Shorter and just as engaging.
People will pick it up in droves.
Will some people bitch? Sure. Of course they will.
They did when USAToday came on the scene scoffing at their ‘amateurishness’ and such (and look how successful they ended up being).
Take your lumps USAToday.
Change the game again.
Why do it?
In 2010, for the third year since 2007, the daily newspaper daily called 20 Minutes is the best-read newspaper in France.
The paper has over 2,675,000 daily readers beating all paid papers. (data from Epiq/Audipresse)
This paper beats even the awesome sports paper L’Equipe (which has about 2.3 million readers).
Sorry. I digressed.
I imagine my real point is that whether we discuss 20 minutes or 2 minutes or 20 hours … people DO desire news, WILL consume news and SHOULD get news.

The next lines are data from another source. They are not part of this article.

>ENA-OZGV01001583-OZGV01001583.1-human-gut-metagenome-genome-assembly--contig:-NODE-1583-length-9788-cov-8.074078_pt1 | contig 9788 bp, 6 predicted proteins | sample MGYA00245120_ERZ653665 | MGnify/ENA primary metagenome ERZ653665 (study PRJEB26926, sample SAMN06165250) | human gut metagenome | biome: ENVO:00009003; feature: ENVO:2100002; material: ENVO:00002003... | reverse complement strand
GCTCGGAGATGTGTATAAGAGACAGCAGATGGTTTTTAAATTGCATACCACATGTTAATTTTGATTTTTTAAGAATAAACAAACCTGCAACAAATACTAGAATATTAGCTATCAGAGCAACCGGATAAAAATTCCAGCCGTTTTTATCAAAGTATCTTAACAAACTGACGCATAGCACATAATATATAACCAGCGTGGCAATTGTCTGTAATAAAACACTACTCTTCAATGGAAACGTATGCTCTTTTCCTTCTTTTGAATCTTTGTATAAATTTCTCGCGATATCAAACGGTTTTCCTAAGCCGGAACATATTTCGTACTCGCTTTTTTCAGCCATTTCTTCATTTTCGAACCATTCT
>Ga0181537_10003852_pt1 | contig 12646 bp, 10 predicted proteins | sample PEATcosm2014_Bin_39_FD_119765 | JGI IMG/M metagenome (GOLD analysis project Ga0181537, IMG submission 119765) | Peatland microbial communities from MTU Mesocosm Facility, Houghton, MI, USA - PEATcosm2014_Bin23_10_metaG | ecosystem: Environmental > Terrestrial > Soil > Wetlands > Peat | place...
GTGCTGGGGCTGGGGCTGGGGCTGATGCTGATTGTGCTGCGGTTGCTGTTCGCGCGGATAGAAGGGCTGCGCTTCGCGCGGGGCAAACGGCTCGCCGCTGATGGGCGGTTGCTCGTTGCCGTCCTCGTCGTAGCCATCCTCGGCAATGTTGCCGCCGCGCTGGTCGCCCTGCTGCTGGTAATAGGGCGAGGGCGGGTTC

But news should be news … and not entertainment.
And we really <really> don’t need it 24/7.
The talking heads. The pundits.
They are dangerous. To society, to us … to civilization as we know it.
Anybody who considers Glen Beck, O’ Reilly, Limbaugh, Maher or any of these opinionated <but seemingly smart people> as a true news source … is simply nuts or hasn’t done any homework.
We simply have all of these sources pandering to various fringe groups who are not a microcosm of the whole country but rather a minority voice which the news manipulators have elected as ‘stuff that will create rating points.”
These talking head ‘experts’ are exploiting news to expound upon their personal views on immigration, healthcare and a seemingly nonstop fueling of hatred of Islam.
People become aggressively opinionated based on what really are entertainment shows rather than legitimate news sources. They take ‘opinions’ and make them ‘unequivocal truths.’